Monday, March 30, 2020

The Decline and Fall of New York City

It’s a local sport, though it has recently lost its comedic edge. Will New York City survive? Joel Kotkin has asked the question in a searing column on the Big Apple, and we feel obliged, writing from our aerie, to address it. (via Maggie’s Farm)

On one side, New York City has become the epicenter of America’s fight against the coronavirus. Surely, it did not help that New York’s Mayor de Blasio recommended that city dwellers go on with their lives as though nothing were. On another front, he and New York’s governor have been emptying prisons… the better to save the lives of murderers and rapists… but also to put the rest of the city at risk.

New York’s amateur auxiliary police force, the Guardian Angels, had been out and around, and their leader Curtis Sliwa reports on some of what he has seen. Lisa Schiffren quotes Sliwa on her Facebook page:

The Guardian Angels have had to lockdown Penn Station. There are no police. Anarchy prevails. At the top of the escalators at 32nd and 7th Ave. 8 big guys , fresh outta of Rikers, are starting fights and shaking people down. 4 transgendered prostitutes, fresh outta Rikers, are doing tricks for a dollar in the men's room. The illegals who were not here last week have arrived. They don't have the money for their weekly rent for a room, and without work, they are out in the streets. They are from Peru, Ecuador and Mexico. They are armed with knives to protect themselves from the others. Then there are the EDP's, the drug addicts and alcoholics. Finally the elderly. Women and Men in their late 70's. It reminds me of what's it's like in Jail. And I know because I've been locked up. It's Bad and it's getting worse. There are no homeless outreach workers from the city. And there are no THRIVE men or women doing interventions for the mentally ill. It is ANARCHY.

So, policy counts. The leftist trend toward releasing prisoners, the better to lower the crime rate, seems to have accelerated during the pandemic, the better to increase the crime rate

But, there’s more. Since New York, Kotkin points out, is densely populated, it is a perfect breeding ground for the virus:

Pandemics naturally thrive most in big cities, where people live cheek by jowl and are regularly exposed to people from other regions and countries. Like COVID-19, the bubonic plague came to Europe on ships from the Orient, where the disease originated. As historian William McNeill noted, the plague devastated the cosmopolitan centers of Renaissance Italy far more than the backward reaches of Poland or other parts of central Europe.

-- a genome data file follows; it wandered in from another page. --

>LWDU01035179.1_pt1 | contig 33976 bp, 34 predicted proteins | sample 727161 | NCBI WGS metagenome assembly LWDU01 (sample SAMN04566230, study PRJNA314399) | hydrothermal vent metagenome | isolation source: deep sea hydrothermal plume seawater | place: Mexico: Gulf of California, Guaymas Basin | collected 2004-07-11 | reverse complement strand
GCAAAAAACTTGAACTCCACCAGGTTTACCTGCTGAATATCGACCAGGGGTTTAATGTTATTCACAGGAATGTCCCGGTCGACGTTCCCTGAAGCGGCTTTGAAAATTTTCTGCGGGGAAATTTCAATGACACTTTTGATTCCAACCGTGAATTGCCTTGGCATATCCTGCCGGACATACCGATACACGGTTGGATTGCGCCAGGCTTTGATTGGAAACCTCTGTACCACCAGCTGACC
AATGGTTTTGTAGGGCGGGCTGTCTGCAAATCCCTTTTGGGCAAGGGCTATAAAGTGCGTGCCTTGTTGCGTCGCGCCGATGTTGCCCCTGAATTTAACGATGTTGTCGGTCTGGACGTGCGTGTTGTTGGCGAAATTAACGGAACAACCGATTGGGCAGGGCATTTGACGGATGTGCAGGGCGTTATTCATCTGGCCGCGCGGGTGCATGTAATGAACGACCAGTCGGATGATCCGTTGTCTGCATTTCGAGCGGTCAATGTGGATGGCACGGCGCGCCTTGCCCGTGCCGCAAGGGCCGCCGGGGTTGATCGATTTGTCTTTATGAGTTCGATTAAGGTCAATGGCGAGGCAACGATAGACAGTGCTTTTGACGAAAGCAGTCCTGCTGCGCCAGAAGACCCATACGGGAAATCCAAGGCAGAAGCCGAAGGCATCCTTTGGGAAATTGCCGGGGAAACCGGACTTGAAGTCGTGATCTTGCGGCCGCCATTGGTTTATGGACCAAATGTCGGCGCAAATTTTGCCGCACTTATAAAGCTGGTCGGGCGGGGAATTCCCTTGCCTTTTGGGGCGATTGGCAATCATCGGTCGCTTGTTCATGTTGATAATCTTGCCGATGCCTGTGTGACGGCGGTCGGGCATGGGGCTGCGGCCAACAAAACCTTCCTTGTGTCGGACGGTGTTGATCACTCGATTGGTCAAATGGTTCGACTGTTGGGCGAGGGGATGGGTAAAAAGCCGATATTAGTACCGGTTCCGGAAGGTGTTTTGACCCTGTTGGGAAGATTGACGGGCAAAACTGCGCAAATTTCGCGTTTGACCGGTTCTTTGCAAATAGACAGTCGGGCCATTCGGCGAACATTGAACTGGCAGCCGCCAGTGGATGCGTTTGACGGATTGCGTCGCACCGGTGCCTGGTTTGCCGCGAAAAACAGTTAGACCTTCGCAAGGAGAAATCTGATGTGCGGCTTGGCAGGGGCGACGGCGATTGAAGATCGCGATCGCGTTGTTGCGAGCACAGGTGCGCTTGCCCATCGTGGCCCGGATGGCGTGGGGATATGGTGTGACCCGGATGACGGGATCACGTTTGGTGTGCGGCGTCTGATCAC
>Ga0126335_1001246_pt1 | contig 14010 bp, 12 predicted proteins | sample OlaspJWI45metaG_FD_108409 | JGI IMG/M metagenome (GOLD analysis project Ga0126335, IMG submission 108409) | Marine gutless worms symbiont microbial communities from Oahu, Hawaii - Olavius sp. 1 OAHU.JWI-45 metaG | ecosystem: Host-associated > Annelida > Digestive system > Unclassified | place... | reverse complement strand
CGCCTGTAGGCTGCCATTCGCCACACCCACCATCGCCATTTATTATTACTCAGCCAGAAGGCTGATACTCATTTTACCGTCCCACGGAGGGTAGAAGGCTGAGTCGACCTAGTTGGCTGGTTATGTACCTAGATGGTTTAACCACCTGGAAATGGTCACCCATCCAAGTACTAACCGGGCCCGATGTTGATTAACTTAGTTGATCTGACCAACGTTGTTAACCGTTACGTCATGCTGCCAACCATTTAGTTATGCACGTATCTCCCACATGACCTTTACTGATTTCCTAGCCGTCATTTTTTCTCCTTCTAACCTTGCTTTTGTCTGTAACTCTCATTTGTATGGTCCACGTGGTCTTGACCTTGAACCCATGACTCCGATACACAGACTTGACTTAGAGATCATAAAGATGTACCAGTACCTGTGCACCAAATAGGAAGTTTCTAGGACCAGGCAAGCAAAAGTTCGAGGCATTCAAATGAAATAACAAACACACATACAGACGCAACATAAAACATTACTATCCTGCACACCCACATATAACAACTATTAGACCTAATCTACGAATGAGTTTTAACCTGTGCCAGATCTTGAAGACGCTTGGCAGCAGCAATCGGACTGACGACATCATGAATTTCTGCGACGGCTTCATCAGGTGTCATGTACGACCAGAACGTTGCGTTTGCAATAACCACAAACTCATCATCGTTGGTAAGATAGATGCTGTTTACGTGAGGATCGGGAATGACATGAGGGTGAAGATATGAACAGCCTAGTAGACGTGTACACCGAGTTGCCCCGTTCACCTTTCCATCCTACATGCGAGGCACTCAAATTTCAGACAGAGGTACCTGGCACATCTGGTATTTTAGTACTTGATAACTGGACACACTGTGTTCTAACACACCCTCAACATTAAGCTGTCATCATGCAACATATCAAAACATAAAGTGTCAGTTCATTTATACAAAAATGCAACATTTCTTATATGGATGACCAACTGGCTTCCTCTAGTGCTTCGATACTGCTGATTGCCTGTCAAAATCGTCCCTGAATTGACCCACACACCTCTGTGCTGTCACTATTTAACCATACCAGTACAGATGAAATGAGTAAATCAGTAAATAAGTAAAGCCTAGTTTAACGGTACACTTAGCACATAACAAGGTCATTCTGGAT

Being away from people, driving around in your own car, and having neighbors you know, all have clear advantages when it comes to avoiding and surviving contagion. Even the urban cognoscenti have figured this out. Like their Renaissance predecessors during typhus and bubonic plague outbreaks, contemporary wealthy New Yorkers are retreating to their country homes where they struggle with the local townies over occasional short supplies of essentials.

The salient question is, will they want to come back to New York City after the virus has passed?

Besides, Kotkin notes, New York was experiencing difficulties before the virus arrived. Given that it is led by a radical leftist moron named Bill de Blasio, has a school system directed by an idiot of a chancellor named Richard Carranza, and has seen one of its districts represented in Congress by a notably ignorant bartendress named Alexandria, Ocasio-Cortez, it should come as no surprise. After all, electing AOC cost Queens its Amazon hub. Surely, this signalled that New York was in decline. 

In the long run, the extraordinary concentration of COVID-19 cases in New York threatens an economy and a social fabric that were already unraveling before the outbreak began. The city’s job growth rate has slowed and was slated to decline further, noted the New York City Independent Budget Office. Critically, New York’s performance in such high wage fields as business services, finance, and tech was weakening compared to other American metros. Half of all the city’s condos built since 2015 lie unsold as oligarchs, drug lords, celebrities, and others lose interest in luxury real estate now that cash, much of it from China, is drying up.

Importantly, Kotkin notes that average people have been fleeing America’s great cosmopolitan metropolises, New York, Chicago, Los Angeles and San Francisco: